This Paper Compares The Poems By Eminent Poets Including William Blake, W.H. Auden And Sharon Olds. These Poets Have Influenced The Social Order Of The Society. The Themes Of These Poems Highlight The Social Ills Of The Ties.
This paper compares the poems by eminent poets including William Blake, W.H. Auden and Sharon Olds. These poets have influenced the social order of the society. The themes of these poems highlight the social ills of the ties.
The Chimney Sweeper in Songs of Innocence is introduced in the opening stanza as a child laborer, sold by his father into servitude after the child's mother died when the child was still an infant. In the second stanza, the child identifies another young sweeper, Tom Dacre, who cried when his head was shaven (his curls are compared to the wool of a lamb's back), but the boy speaker sees a bright side: he calms Tom by telling him that at least his hair won't be spoiled by soot from the chimneys. The third verse reveals a quieted Tom sleeping and tells of his dream: at first, a thousand sweepers are enclosed in coffins, but an angel enters in the next verse and opens the coffins with her magic key. The boys, set free, run laughing in a green plain and reach a river, where they wash and then shine in the sun.
The penultimate verse has the boys naked and white, with all their old bags left behind, ascending into the clouds where an angel tells Tom that if he is a good boy, God will care for him. In the final stanza, Tom and the other sleeping sweepers awake early in the morning, dress, and trudge off to work with their bags and brushes. The final line is pure childlike innocence, or terribly ironic, expressing the hope that if all do their duty, they need not fear harma conclusion open to varying interpretations.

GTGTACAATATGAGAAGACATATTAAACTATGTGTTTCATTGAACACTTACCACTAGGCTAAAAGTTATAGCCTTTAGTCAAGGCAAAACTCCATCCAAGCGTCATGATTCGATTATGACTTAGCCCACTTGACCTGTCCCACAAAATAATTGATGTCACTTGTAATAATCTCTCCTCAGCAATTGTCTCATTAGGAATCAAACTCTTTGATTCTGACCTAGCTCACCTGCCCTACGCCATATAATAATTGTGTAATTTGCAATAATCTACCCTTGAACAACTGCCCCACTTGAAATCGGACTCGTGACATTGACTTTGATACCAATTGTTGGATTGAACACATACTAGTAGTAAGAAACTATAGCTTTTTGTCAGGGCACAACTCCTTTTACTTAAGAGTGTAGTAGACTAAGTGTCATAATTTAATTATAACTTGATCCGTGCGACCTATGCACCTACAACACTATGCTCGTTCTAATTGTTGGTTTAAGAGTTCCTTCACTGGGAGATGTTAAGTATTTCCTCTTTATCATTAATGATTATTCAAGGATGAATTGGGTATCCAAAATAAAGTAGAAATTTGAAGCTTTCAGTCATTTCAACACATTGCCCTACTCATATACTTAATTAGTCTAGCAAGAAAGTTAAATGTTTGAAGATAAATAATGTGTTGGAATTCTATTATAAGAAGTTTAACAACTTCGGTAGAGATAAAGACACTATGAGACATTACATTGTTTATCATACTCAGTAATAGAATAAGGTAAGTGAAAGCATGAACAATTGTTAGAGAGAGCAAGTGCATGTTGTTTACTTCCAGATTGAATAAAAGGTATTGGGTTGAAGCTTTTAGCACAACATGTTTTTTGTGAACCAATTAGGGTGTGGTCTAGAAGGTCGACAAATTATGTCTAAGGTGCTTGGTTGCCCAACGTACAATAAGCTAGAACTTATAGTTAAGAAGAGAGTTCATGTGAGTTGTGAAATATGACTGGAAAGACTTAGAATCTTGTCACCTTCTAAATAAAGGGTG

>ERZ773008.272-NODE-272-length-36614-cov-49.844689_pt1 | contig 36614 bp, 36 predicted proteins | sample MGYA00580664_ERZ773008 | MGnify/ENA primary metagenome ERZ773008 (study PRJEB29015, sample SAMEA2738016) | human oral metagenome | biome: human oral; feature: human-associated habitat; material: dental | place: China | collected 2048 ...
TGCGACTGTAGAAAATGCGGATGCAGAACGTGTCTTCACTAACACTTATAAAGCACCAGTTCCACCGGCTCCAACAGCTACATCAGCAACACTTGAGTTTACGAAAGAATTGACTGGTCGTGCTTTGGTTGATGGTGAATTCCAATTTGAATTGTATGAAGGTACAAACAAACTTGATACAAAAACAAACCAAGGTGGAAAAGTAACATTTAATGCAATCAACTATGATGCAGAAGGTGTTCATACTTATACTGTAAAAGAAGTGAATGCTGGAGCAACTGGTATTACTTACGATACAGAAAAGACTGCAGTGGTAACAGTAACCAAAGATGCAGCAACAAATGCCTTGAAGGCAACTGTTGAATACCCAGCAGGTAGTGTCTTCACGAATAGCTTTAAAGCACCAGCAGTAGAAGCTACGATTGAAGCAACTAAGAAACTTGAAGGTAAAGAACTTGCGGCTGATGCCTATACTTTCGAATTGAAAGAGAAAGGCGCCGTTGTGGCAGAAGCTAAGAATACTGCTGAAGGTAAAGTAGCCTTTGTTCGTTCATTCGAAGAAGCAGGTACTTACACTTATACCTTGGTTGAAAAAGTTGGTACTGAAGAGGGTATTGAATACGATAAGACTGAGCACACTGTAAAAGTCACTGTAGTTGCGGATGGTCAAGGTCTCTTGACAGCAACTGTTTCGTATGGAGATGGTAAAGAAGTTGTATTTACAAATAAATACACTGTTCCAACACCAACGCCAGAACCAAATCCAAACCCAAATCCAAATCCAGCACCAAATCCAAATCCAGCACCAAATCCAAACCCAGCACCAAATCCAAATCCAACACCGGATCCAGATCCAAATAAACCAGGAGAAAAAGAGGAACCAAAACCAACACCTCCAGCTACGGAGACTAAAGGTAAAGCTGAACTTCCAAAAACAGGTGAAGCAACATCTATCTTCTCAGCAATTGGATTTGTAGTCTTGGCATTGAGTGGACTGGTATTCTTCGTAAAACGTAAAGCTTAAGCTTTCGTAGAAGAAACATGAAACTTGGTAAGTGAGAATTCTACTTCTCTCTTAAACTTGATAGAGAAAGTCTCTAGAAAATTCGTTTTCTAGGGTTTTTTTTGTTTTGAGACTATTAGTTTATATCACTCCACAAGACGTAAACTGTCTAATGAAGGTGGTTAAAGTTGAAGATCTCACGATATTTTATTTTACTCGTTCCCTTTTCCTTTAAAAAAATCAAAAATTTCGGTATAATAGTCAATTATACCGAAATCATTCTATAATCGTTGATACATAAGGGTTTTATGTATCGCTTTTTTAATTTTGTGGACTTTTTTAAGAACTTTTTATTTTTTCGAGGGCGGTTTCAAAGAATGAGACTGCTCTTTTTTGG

As is already apparent, Olds' focus in these new poems is on themes which continue to preoccupy herfamilial relationships, both those in which the speaker is daughter or granddaughter, and those in which she is wife and mother. In spite of many celebratory and humorous poems (especially in the sections of the book devoted to her chosen familyher husband and children), the dominant impression of the collection's first half is somber-hued, like that of a gallery of Old Master family portraits darkening with age. In what must have been poems difficult to write, Olds gives us, in passages seasoned with anger and leavened with compassion, the cruel, hard-drinking grandfather; the submissive grandmother; the elder sister who shockingly tormented ...